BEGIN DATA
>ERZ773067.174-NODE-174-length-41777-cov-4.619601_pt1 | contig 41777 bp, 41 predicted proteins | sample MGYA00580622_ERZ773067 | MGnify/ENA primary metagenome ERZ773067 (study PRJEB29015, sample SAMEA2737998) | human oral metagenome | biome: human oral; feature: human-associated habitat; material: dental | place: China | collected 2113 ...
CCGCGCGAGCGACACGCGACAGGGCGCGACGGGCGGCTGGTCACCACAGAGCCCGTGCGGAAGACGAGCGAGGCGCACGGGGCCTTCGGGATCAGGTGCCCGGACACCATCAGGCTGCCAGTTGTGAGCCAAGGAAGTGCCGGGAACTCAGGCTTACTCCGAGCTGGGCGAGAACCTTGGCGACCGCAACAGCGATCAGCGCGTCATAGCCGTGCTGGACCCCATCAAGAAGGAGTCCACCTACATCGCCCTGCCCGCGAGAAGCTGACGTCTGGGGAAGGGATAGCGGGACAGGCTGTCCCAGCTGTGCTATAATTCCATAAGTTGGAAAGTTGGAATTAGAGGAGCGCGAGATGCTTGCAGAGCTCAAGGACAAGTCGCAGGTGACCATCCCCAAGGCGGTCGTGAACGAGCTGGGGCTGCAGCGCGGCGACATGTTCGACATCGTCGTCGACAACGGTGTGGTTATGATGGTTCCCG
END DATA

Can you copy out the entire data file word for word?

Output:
>ERZ773067.174-NODE-174-length-41777-cov-4.619601_pt1 | contig 41777 bp, 41 predicted proteins | sample MGYA00580622_ERZ773067 | MGnify/ENA primary metagenome ERZ773067 (study PRJEB29015, sample SAMEA2737998) | human oral metagenome | biome: human oral; feature: human-associated habitat; material: dental | place: China | collected 2113 ...
CCGCGCGAGCGACACGCGACAGGGCGCGACGGGCGGCTGGTCACCACAGAGCCCGTGCGGAAGACGAGCGAGGCGCACGGGGCCTTCGGGATCAGGTGCCCGGACACCATCAGGCTGCCAGTTGTGAGCCAAGGAAGTGCCGGGAACTCAGGCTTACTCCGAGCTGGGCGAGAACCTTGGCGACCGCAACAGCGATCAGCGCGTCATAGCCGTGCTGGACCCCATCAAGAAGGAGTCCACCTACATCGCCCTGCCCGCGAGAAGCTGACGTCTGGGGAAGGGATAGCGGGACAGGCTGTCCCAGCTGTGCTATAATTCCATAAGTTGGAAAGTTGGAATTAGAGGAGCGCGAGATGCTTGCAGAGCTCAAGGACAAGTCGCAGGTGACCATCCCCAAGGCGGTCGTGAACGAGCTGGGGCTGCAGCGCGGCGACATGTTCGACATCGTCGTCGACAACGGTGTGGTTATGATGGTTCCCG